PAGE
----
Visitors get their bearings at Ancient Messene

After a gap of some years, I revisited the site fairly recently, and was awe-struck by the magnificent gymnasium, a new discovery since my previous visit. It is said that comparisons are odious, but many people will inevitably compare Ancient Messene with Ancient Olympia. However, Vassilis Zambaras, a native of the nearby Meligalas area, points out that the two places are not really similar. Ancient Olympia was a sacred site set apart for a specific purpose: Ancient Messene was a living, bustling metropolis, inhabited all day every day by a population going about its business. Meeting-places, decorative features such as fountains, places of worship, areas for honoring the dead, facilities for the arts and sports, are all still there.

The site is now very well equipped with explanatory diagrams and information displayed near each important building, but there is so much to see and absorb that the involved visitor might consider buying a guide book before actually exploring the site. Look for Ancient Messene, which is published by the Greek Ministry of Culture and written by Professor Themelis. This work can be, on occasion, slightly too technical for the general reader, but the translation and writing are clear, there is a wealth of information, and many fine photographs are included in the text.

The museum and its collection here have had a very checkered history. The building was begun as early as 1968 with a modest number of finds (about 300) from the site. But for various reasons the original museum never opened its doors to the public. The present building, now deemed inadequate for even a small number of the 10,000 finds discovered over the past 20 years, was finally opened to the public in March 2000. But the decision had already been made to build a much larger and more appropriate building on another site. When that will happen is, of course, in the lap of the gods.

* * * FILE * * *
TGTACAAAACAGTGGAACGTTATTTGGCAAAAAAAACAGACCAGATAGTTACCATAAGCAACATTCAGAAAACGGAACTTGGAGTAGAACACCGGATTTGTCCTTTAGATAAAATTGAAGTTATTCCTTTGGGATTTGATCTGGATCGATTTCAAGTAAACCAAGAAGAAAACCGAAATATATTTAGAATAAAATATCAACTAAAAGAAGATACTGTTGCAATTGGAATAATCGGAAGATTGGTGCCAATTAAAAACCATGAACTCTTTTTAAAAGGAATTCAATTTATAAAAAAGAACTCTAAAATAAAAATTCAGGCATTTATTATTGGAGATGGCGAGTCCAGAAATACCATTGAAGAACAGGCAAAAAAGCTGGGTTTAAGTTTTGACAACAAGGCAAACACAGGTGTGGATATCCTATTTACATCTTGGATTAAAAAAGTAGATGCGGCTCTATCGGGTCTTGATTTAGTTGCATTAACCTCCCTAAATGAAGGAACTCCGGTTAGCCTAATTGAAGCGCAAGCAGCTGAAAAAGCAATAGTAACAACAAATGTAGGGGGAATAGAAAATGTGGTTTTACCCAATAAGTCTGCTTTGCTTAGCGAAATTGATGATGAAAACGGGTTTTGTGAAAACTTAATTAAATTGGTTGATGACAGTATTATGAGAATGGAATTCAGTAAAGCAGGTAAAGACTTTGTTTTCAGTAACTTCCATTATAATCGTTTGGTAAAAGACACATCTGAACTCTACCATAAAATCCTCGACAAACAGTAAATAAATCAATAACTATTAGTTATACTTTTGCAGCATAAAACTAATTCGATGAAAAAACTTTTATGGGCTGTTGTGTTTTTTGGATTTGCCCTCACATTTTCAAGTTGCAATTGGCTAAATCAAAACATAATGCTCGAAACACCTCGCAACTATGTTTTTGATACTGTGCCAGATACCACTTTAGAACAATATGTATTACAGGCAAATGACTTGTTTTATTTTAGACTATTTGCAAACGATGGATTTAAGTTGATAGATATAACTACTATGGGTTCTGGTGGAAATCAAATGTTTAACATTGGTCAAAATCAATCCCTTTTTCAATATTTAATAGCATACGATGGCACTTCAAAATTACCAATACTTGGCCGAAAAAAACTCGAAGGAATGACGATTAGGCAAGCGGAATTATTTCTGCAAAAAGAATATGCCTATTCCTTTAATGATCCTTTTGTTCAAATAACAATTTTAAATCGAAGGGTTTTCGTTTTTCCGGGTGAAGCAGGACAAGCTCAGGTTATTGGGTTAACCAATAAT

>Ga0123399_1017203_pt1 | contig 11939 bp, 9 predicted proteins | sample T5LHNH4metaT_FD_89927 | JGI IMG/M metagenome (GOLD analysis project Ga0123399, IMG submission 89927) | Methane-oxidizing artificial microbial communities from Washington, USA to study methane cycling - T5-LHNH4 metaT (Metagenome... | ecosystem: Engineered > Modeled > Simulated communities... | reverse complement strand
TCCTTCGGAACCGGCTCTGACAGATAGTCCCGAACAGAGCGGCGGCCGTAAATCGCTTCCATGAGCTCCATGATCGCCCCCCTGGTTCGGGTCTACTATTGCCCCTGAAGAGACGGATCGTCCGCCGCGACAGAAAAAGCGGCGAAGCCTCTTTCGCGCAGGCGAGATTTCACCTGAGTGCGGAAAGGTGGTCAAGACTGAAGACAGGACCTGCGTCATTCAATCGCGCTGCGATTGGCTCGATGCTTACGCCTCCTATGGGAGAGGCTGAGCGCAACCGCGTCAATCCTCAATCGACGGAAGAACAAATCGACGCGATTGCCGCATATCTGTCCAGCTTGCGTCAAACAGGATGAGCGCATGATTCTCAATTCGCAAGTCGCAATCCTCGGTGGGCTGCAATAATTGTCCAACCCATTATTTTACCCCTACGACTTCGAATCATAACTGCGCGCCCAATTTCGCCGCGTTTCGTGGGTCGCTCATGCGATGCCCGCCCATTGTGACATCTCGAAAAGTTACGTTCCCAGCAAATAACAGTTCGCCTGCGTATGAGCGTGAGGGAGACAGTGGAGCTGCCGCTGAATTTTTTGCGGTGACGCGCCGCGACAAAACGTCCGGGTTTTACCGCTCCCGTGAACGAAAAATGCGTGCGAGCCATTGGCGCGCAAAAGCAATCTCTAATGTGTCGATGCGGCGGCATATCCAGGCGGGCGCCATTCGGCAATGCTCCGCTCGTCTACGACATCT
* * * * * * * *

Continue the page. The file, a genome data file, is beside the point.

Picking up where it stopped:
In the meantime, the part of the collection that is on display, designed to be representative of the collection as a whole, is well worth a look. For people such as your writer, who tend to suffer from a degree of what can only be termed museum fatigue, the three rooms of statues, figurines and reliefs are very manageable. One room contains a model of Ancient Messene’s Asklepieion as it would have been in its heyday, and is a welcome aid to those people who find leaps of the imagination rather hard to accomplish. This room also contains some of the work of Damophon, who was the most famous sculptor of the mature Hellenistic period in southern Greece: see, for example, his Head of Apollo, and the foot of the colossal statue, Fortune. Pausanius was very taken with Damophon’s work, and recorded for posterity the fascinating fact that he was asked by the Eleians to repair Pheidias’s gold and ivory statue of Zeus at Olympia.

Stadium, Ancient Messene

Of other works, the robed statues, with the flow and folds of material almost seeming real, are very attractive, while the group of a lion and deer above a frieze of running animals exudes a raw power that is both appealing and disturbing. I am also fond of the Hermes and the statue of Artemis Laphria. Also on display are lamps from Corinthian workshops, and from Messene itself: the latter date from the 3rd century BC to the 1st century AD. In the atrium and on the verandah of the building are statue bases, grave stelae, and a rare stone stele that bears ancient musical notation. (For current information, Tel: 27240 51201.)

Water-rich Messenia

© Gillian Bouras, 2009.

Photos © Elizabeth Boleman-Herring.